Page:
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I have a form where I have lots of textboxes and all of them are required to be filled out. In C# how do I actually if check there are group of fields having a null or whitespace?

I am familiar with string.isNullOrWhiteSpace(string here) but I don't want to do multiple if statements of that, it would result in a bad code.

I am trying to avoid something like this

if(string.isNullOrWhiteSpace(string here)
   || string.isNullOrWhiteSpace(string here)
   || string.isNullOrWhiteSpace(string here))
{
   // do something
}

Are there fix for this type of bad code?

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3 Answers 3

up vote 2 down vote accepted

You can query the controls collection of the form (or relevant container) and filter for textboxes and further query to see if any are empty (none should really have null values). Example:

var emptyTextboxes = from tb in this.Controls.OfType<TextBox>()
                     where string.IsNullOrEmpty(tb.Text)
                     select tb;

if (emptyTextboxes.Any())
{
    // one or more textboxes are empty
}

You can do effectively the same thing using the fluent syntax.

bool isIncomplete = this.Controls.OfType<TextBox>().Any(tb => string.IsNullOrEmpty(tb.Text));
if (isIncomplete)
{
    // do your work
}

For this code, you should be working with at least Visual Studio 2008 / C# 3 / .NET 3.5. Your project needs to have a reference to System.Core.dll (should have one by default) and you need a using System.Linq; directive in the class file.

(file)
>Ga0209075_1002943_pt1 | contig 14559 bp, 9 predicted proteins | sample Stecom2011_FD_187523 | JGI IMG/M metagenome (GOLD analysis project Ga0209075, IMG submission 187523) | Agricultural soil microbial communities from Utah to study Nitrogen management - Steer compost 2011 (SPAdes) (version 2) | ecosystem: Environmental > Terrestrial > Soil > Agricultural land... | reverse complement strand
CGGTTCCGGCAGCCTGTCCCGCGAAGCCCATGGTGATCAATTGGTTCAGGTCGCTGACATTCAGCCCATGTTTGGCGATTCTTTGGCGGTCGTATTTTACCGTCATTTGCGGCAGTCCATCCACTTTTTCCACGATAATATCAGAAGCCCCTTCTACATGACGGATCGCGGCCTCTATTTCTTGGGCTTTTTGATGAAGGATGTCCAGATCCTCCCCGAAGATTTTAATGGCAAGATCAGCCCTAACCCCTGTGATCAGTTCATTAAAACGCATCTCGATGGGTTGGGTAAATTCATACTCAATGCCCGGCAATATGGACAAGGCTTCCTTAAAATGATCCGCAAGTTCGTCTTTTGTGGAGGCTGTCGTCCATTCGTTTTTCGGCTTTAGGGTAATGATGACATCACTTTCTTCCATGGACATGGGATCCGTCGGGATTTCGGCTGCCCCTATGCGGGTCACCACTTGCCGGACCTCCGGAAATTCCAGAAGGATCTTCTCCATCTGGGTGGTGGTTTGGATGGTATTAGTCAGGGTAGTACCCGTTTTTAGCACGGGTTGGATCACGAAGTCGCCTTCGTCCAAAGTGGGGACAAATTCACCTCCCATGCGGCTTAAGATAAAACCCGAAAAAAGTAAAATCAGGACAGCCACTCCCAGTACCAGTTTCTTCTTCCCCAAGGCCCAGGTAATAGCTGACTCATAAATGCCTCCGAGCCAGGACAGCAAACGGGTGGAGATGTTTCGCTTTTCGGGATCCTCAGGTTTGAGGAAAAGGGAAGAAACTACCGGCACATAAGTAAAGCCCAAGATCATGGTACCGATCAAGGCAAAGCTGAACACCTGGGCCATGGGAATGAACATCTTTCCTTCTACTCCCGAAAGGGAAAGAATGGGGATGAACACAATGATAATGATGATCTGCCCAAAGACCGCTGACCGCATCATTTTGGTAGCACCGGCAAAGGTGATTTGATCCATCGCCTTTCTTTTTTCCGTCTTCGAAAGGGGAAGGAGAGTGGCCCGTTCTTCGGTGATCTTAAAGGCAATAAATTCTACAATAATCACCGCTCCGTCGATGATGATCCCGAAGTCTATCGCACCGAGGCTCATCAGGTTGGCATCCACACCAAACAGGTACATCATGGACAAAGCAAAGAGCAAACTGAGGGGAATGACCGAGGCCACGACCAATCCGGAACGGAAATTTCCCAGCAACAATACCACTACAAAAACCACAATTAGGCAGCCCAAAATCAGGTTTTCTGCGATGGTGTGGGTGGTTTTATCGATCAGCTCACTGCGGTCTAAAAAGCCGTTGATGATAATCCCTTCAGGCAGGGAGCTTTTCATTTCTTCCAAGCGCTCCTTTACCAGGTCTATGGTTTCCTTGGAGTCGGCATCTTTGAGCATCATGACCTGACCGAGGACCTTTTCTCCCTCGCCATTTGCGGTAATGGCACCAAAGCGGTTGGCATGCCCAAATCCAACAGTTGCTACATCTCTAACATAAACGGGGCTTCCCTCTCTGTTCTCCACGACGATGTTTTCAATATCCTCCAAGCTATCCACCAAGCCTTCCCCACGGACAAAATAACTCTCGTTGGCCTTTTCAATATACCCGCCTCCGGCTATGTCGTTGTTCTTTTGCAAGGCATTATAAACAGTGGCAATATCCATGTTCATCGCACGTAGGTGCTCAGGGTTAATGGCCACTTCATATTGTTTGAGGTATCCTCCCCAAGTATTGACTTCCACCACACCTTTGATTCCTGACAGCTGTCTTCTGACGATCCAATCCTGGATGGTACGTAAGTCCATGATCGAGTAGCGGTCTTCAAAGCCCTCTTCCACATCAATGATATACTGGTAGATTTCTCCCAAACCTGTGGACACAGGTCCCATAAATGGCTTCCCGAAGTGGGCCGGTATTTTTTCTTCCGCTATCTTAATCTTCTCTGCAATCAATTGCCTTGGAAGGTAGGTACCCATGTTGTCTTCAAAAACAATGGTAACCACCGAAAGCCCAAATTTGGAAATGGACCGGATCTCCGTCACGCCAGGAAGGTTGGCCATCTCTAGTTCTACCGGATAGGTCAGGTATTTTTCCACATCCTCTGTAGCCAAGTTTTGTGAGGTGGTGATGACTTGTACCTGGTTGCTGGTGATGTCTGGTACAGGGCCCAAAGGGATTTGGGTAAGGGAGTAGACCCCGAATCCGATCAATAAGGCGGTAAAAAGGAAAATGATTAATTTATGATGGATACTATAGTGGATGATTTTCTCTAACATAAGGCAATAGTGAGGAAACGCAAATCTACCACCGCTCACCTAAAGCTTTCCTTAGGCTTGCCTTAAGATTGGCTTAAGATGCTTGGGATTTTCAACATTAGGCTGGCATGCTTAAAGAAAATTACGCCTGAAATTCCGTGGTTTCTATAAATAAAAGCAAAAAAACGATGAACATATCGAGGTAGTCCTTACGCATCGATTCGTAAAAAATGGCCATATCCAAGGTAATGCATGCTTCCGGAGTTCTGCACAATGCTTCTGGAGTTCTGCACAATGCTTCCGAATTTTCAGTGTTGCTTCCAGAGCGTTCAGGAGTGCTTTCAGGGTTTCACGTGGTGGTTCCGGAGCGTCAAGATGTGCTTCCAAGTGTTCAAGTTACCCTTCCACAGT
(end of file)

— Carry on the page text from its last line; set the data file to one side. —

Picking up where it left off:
Based upon your comments, consider another method if you are having trouble understanding or working with the linq version. You can certainly do this in an explicit loop (the Linq code will ultimately be a loop as well). Consider

bool isIncomplete = false; 
foreach (Control control in this.Controls)
{
     if (control is TextBox)
     {
          TextBox tb = control as TextBox;
          if (string.IsNullOrEmpty(tb.Text))
          {
               isIncomplete = true;
               break;
          }
     }
}

if (isIncomplete)
{

}

Finally, this code is written as if all of the textboxes are in a single container. That container might be the form, a panel, etc. You will need to point to the appropriate container (eg., instead of this (the form) it might be this.SomePanel). If you are working with controls that are in multiple and perhaps nested containers, you will need to do more work to find them programmatically (recursive searching, explicit concatenation, etc.) or you might just preload the references into an array or other collection. For example

var textboxes = new [] { textbox1, textbox2, textbox3, /* etc */ };
// write query against textboxes instead of this.Controls

You said you have multiple GroupBox controls. If each GroupBox is loaded onto the form and not nested in another control, this may get you started.

var emptyTextboxes = from groupBox in this.Controls.OfType<GroupBox>()
                     from tb in groupBox.Controls.OfType<TextBox>()